In recent months, North Korea has carried out a series of nuclear missile tests. In January, the isolated nation conducted its fourth nuclear test and now claims to be in possession of an atomic weapon. This was followed by a satellite launch and a series of ballistic missile tests, resulting in harsh new sanctions implemented by the United Nations.
The United States and South Korea have cited these events as justification for installing a Terminal High Altitude Area Defense (THAAD) unit on the peninsula. While this has been criticized as a provocation by both China and Russia, the US maintains the system is purely defensive.
On Tuesday, Mark Milley, Chief of Staff of the US Army, reiterated this claim.
"[THAAD] is a defensive measure to protect South Koreans and Americans from the North Korean ballistic missile threat and is not a threat in any way to China," the Army said in a statement released by the US Embassy in Beijing.
China and Russia have both issued warnings that the THAAD system will not only escalate tensions on the peninsula, but also puts their own national security at risk.
"Such actions by the US and South Korea do not correspond to their stated goals and threaten to deal serious damage to the strategic security of neighboring countries, including China and Russia, and worsen the situation in the country," the Russian Foreign Ministry said in a statement last month.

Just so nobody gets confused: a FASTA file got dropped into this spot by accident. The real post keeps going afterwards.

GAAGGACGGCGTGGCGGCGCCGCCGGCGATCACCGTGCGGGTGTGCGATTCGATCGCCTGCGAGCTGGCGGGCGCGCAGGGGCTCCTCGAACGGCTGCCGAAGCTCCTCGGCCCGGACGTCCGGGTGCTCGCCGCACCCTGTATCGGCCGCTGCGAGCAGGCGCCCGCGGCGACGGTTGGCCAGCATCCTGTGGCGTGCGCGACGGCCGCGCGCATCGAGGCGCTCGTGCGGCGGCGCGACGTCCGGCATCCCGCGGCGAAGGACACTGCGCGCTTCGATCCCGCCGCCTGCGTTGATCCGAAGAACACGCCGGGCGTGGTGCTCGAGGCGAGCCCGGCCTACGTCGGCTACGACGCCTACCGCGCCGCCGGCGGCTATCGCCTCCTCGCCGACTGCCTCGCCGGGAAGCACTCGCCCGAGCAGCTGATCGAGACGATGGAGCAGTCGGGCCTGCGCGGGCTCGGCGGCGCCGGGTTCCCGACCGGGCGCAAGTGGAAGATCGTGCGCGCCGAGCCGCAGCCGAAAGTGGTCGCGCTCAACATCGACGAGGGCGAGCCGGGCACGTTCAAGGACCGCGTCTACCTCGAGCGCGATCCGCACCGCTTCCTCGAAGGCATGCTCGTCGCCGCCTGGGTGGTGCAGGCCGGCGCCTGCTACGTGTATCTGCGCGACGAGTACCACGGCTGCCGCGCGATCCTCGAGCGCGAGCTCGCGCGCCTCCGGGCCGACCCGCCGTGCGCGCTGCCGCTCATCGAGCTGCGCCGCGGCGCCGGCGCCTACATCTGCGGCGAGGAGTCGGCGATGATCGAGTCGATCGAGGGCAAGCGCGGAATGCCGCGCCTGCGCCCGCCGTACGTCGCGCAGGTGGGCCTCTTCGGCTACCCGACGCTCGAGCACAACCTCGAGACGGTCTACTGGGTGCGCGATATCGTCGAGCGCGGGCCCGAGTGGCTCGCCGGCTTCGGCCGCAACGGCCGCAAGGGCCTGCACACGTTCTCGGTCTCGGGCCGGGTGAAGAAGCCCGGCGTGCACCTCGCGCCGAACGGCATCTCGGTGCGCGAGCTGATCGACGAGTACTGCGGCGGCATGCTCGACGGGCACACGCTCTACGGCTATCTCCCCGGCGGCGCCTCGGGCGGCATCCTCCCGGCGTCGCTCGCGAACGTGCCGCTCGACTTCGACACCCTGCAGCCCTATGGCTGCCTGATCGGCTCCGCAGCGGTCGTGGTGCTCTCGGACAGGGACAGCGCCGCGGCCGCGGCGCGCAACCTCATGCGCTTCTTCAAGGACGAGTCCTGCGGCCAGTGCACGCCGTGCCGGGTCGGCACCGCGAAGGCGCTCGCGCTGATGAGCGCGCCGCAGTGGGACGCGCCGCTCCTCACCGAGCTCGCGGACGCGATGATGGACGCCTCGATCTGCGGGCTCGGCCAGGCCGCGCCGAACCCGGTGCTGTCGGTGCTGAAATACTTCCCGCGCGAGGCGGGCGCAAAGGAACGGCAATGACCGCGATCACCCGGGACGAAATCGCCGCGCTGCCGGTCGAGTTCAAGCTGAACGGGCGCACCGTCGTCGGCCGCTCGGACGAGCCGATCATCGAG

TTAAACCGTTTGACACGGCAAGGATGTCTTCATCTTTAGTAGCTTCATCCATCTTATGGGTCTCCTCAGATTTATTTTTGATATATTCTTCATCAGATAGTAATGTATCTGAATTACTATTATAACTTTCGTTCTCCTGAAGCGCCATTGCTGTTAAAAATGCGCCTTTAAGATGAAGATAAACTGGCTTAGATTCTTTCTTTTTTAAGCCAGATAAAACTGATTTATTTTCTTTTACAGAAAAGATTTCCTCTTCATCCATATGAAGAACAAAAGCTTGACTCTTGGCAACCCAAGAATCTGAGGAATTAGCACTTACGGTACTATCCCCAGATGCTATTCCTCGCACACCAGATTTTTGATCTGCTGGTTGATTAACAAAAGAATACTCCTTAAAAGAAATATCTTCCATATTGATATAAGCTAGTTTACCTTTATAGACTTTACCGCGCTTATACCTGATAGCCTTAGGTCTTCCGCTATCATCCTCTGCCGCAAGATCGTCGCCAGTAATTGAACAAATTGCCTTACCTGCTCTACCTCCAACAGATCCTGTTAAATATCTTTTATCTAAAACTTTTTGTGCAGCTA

Speaking to Sputnik, military expert Vladimir Yevseyev suggested that Beijing and Moscow may be forced to deploy their own joint missile defense system.
"China has radar stations that can be deployed as an early warning system for any missile attack. Russia, of course, also has such stations of various types. Among the latest radar early warning systems is the Voronezh-M and Voronezh-DM," Yevseyev said.
"As the next step, it may be possible to conduct joint exercises in the Russian Ashuluk range. China, in turn, has combat lasers that are able to influence the objects in the near space."
On Tuesday, Milley addressed tensions in the South China Sea, where Beijing has expressed frustration with Washington’s ongoing "freedom of navigation" patrols within the 12-mile territorial limit of China’s land reclamation projects.
Milley "reaffirmed the US commitment to adhere to international rules and standards and encouraged the Chinese to do the same as a way to reduce regional tensions," the statement reads, adding that the US wants to keep communication channels with China open to "reduce the risk of crisis or miscalculation and candidly address differences."
A highly-contested region through which roughly $5 trillion in trade passes annually, most of the South China Sea is claimed by China, though there are overlapping claims by Taiwan, Vietnam, Brunei, Malaysia, and the Philippines.
The United States has no territorial claims in the region.